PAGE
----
You have to be really motivated and driven to learn online by yourself, she said.
Instead, the Davidson-CMS group is designing material that students can use to supplement what they learn in class, an approach thats known as blended learning. Teachers will also have access to online material that will help them create better lessons.
The group has identified about a dozen of the toughest topics in three AP courses: Calculus, physics and macroeconomics.
For instance, North Mecklenburg High physics teacher Kevin Patterson is working on material about electric forces and fields.
Its very abstract by nature, he said.
Computer animation can illustrate invisible forces in a far more vivid way than a teacher drawing arrows on a whiteboard. After watching a video, students will be able to take a quiz to see if theyve nailed the concept. If not, theyll have a menu of options to try again with a different approach. The teacher will be able to monitor how much time students are spending and where theyre struggling.
In macroeconomics, students consistently have trouble with the Phillips curve, a mathematical representation of the relationship between unemployment and inflation.
Kids have to touch the topic six, seven times before it resonates with them and they can master it, said Bob Wieckowski, who teaches economics at Myers Park High and is working with the Davidson group.
For the online lessons, the group is working on interactive graphs that let students see how changing one variable, such as unemployment, affects the other. Its presented like a game, with more activities for those who succeed.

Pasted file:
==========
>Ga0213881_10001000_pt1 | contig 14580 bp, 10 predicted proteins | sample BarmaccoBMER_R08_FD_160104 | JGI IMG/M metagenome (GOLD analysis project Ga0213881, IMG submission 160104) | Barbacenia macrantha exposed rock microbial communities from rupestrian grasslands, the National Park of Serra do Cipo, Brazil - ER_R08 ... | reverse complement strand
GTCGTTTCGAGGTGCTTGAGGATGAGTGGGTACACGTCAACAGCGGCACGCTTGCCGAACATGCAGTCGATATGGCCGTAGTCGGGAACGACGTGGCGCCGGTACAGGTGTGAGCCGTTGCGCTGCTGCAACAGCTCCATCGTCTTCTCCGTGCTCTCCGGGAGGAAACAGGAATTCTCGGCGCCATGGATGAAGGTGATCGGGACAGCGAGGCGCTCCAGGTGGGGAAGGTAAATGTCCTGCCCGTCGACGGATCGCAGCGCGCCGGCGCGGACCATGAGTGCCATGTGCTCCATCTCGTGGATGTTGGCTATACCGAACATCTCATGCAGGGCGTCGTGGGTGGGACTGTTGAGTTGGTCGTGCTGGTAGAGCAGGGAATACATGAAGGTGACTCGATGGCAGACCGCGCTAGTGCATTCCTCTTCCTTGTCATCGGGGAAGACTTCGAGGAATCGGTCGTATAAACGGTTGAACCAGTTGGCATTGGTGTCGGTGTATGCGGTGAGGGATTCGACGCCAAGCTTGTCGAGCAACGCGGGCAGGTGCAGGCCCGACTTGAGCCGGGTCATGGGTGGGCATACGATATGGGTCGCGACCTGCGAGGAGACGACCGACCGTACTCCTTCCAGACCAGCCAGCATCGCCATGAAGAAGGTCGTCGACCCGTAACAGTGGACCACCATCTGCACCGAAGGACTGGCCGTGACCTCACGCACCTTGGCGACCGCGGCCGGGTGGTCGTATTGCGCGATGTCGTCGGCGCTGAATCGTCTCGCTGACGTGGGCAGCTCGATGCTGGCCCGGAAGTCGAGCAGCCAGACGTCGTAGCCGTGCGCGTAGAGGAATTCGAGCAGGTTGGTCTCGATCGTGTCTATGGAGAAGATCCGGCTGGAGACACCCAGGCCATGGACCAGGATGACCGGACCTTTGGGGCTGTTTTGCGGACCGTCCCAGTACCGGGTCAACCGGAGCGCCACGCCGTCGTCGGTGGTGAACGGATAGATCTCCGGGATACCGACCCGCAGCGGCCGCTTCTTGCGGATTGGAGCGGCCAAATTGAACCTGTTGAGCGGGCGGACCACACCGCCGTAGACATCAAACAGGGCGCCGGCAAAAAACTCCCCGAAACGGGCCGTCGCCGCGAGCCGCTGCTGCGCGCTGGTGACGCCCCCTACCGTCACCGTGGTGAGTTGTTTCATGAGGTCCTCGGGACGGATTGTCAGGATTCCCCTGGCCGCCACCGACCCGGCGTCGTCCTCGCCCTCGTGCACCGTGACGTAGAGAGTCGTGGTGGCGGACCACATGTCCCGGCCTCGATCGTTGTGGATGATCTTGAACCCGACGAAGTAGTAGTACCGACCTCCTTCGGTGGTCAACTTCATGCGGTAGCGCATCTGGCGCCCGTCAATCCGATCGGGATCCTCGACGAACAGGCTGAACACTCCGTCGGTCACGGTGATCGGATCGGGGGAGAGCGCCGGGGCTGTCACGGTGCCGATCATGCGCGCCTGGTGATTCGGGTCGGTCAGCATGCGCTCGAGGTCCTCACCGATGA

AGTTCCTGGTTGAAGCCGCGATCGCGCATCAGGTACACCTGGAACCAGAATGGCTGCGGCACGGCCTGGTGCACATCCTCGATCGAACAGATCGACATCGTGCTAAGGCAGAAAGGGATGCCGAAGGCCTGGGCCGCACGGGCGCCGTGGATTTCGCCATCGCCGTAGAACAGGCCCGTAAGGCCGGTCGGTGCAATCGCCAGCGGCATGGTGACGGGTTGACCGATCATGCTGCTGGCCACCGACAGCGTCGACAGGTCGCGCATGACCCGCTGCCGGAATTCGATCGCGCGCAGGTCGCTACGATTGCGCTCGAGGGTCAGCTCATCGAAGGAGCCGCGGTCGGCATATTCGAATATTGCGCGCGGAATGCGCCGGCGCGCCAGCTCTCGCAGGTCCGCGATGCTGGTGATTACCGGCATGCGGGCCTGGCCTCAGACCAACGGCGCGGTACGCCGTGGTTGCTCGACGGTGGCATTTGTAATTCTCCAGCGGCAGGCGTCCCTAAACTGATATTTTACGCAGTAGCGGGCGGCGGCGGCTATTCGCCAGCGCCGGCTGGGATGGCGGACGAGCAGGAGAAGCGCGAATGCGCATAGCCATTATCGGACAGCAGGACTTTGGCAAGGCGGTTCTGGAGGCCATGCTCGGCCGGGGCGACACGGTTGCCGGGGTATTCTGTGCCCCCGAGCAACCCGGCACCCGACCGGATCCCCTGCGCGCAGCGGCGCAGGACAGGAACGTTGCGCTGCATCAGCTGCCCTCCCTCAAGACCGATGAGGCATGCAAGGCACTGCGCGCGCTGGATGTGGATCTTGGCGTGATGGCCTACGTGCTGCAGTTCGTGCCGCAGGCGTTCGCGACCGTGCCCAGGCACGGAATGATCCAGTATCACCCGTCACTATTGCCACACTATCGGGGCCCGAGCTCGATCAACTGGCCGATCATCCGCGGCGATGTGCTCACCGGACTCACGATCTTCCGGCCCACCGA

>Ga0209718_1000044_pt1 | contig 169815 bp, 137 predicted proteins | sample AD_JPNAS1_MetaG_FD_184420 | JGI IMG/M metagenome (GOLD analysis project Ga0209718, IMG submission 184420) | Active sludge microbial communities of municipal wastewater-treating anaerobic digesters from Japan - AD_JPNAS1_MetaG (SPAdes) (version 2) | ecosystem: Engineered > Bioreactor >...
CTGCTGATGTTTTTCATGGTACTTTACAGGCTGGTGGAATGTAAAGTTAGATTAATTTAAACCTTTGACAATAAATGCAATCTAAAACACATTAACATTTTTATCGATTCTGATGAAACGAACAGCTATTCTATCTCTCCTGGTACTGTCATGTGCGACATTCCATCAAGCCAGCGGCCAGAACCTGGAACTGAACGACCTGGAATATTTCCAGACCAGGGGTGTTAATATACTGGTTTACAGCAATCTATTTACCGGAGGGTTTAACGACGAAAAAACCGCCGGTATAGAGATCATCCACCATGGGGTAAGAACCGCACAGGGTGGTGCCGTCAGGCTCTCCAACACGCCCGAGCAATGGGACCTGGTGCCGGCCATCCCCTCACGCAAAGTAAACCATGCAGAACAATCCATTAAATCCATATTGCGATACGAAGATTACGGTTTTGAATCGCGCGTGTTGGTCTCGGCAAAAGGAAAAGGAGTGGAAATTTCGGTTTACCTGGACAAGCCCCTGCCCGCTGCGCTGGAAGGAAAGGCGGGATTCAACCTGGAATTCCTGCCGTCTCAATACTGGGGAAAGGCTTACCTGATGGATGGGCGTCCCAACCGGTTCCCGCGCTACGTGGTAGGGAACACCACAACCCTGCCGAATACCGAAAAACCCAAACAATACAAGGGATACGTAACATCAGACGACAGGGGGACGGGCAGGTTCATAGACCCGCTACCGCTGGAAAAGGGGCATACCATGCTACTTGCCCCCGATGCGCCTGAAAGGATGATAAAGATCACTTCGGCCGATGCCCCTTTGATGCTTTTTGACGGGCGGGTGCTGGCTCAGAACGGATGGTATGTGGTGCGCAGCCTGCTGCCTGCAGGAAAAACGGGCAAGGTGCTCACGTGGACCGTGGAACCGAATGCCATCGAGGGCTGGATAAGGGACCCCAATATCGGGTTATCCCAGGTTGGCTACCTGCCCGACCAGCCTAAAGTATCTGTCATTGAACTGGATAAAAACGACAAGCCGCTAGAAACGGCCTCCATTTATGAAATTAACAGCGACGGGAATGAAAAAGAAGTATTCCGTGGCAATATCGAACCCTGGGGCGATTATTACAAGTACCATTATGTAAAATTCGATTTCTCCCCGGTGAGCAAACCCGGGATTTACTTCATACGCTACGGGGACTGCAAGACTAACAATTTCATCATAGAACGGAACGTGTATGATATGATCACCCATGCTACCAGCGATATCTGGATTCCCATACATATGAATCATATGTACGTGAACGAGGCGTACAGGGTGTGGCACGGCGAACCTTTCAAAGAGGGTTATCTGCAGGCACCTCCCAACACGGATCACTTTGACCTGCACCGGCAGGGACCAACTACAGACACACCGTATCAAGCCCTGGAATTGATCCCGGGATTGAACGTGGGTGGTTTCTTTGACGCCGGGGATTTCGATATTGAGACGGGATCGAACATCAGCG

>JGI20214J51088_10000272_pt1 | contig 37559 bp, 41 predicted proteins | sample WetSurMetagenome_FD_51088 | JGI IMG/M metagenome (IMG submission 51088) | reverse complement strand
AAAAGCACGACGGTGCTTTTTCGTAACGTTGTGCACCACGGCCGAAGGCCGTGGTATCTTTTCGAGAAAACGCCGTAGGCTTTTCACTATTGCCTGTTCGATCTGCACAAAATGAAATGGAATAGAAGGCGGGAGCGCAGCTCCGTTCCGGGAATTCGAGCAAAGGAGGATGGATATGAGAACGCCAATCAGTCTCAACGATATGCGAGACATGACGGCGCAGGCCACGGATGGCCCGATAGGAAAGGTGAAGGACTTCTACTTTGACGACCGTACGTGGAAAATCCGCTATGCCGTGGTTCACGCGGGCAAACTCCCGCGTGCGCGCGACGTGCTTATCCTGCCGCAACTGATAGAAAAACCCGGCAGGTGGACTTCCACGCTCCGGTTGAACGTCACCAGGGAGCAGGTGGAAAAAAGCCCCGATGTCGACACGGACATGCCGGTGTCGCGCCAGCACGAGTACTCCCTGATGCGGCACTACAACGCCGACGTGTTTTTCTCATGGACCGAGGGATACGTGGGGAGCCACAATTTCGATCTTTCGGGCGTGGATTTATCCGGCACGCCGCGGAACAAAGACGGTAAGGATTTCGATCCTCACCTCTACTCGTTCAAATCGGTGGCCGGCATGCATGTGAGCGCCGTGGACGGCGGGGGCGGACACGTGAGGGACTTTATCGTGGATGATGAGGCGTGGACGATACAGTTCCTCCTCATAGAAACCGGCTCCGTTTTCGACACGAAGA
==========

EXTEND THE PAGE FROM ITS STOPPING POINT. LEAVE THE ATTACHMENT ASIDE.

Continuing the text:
Wieckowskis lessons ask students to model how the mathematical concepts play out in real life for instance, how raising the minimum wage affects a teen seeking a part-time job. Eventually theyre given data about a country and asked to create a plan to improve its economy.
Hes training economists, not just training kids to get a 5 on the AP test, Quillen says.
The Davidson group faces its own economics challenge: Finding money to support development of the online lessons.
Quillen says the group got foundation money for the initial work and hopes to get additional support to keep expanding. The goal is to make the lessons accessible to students across the country, from traditional high school students to those learning at home or attending private and charter schools.
The professors and teachers plan to spend the rest of this school year designing the lessons. Next year AP students in CMS will use them, and the students and teachers will report on what works. The district is big enough to give a good field test; last year about 1,120 CMS students took calculus, physics and macroeconomics exams.
We want to learn more about how kids learn, Quillen said. High school teachers (and students) will decide whether or not this is effective teachers and students.
Helms: 704-358-5033; Twitter: @anndosshelms